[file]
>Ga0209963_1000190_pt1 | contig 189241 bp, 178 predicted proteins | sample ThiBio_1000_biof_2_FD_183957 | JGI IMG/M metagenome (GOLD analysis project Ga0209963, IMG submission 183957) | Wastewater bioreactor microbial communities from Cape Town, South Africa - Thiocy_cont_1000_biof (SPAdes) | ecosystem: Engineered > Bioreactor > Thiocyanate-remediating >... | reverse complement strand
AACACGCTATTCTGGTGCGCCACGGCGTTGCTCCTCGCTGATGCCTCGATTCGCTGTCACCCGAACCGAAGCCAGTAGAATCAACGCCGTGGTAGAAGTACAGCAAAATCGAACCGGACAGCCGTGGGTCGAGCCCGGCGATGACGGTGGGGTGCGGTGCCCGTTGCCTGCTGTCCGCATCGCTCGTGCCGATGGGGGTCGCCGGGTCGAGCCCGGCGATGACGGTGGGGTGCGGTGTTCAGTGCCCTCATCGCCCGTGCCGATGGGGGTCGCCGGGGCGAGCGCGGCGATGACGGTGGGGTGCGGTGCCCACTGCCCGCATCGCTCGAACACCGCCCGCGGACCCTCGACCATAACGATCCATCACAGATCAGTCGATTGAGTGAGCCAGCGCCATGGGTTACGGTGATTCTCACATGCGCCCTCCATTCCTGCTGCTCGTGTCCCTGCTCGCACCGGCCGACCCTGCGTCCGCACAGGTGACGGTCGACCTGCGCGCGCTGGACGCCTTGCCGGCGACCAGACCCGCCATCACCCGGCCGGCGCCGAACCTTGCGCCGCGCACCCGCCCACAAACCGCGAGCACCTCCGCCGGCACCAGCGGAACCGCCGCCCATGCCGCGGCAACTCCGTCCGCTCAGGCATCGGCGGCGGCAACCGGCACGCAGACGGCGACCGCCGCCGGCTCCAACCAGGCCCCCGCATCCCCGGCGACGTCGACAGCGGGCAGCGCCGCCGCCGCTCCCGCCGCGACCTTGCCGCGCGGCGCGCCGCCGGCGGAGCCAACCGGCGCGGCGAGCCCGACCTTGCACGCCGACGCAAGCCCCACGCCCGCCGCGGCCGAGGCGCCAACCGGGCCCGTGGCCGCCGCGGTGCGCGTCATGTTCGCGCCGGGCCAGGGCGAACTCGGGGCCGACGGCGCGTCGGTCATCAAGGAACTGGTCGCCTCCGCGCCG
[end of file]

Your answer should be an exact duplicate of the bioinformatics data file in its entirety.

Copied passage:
>Ga0209963_1000190_pt1 | contig 189241 bp, 178 predicted proteins | sample ThiBio_1000_biof_2_FD_183957 | JGI IMG/M metagenome (GOLD analysis project Ga0209963, IMG submission 183957) | Wastewater bioreactor microbial communities from Cape Town, South Africa - Thiocy_cont_1000_biof (SPAdes) | ecosystem: Engineered > Bioreactor > Thiocyanate-remediating >... | reverse complement strand
AACACGCTATTCTGGTGCGCCACGGCGTTGCTCCTCGCTGATGCCTCGATTCGCTGTCACCCGAACCGAAGCCAGTAGAATCAACGCCGTGGTAGAAGTACAGCAAAATCGAACCGGACAGCCGTGGGTCGAGCCCGGCGATGACGGTGGGGTGCGGTGCCCGTTGCCTGCTGTCCGCATCGCTCGTGCCGATGGGGGTCGCCGGGTCGAGCCCGGCGATGACGGTGGGGTGCGGTGTTCAGTGCCCTCATCGCCCGTGCCGATGGGGGTCGCCGGGGCGAGCGCGGCGATGACGGTGGGGTGCGGTGCCCACTGCCCGCATCGCTCGAACACCGCCCGCGGACCCTCGACCATAACGATCCATCACAGATCAGTCGATTGAGTGAGCCAGCGCCATGGGTTACGGTGATTCTCACATGCGCCCTCCATTCCTGCTGCTCGTGTCCCTGCTCGCACCGGCCGACCCTGCGTCCGCACAGGTGACGGTCGACCTGCGCGCGCTGGACGCCTTGCCGGCGACCAGACCCGCCATCACCCGGCCGGCGCCGAACCTTGCGCCGCGCACCCGCCCACAAACCGCGAGCACCTCCGCCGGCACCAGCGGAACCGCCGCCCATGCCGCGGCAACTCCGTCCGCTCAGGCATCGGCGGCGGCAACCGGCACGCAGACGGCGACCGCCGCCGGCTCCAACCAGGCCCCCGCATCCCCGGCGACGTCGACAGCGGGCAGCGCCGCCGCCGCTCCCGCCGCGACCTTGCCGCGCGGCGCGCCGCCGGCGGAGCCAACCGGCGCGGCGAGCCCGACCTTGCACGCCGACGCAAGCCCCACGCCCGCCGCGGCCGAGGCGCCAACCGGGCCCGTGGCCGCCGCGGTGCGCGTCATGTTCGCGCCGGGCCAGGGCGAACTCGGGGCCGACGGCGCGTCGGTCATCAAGGAACTGGTCGCCTCCGCGCCG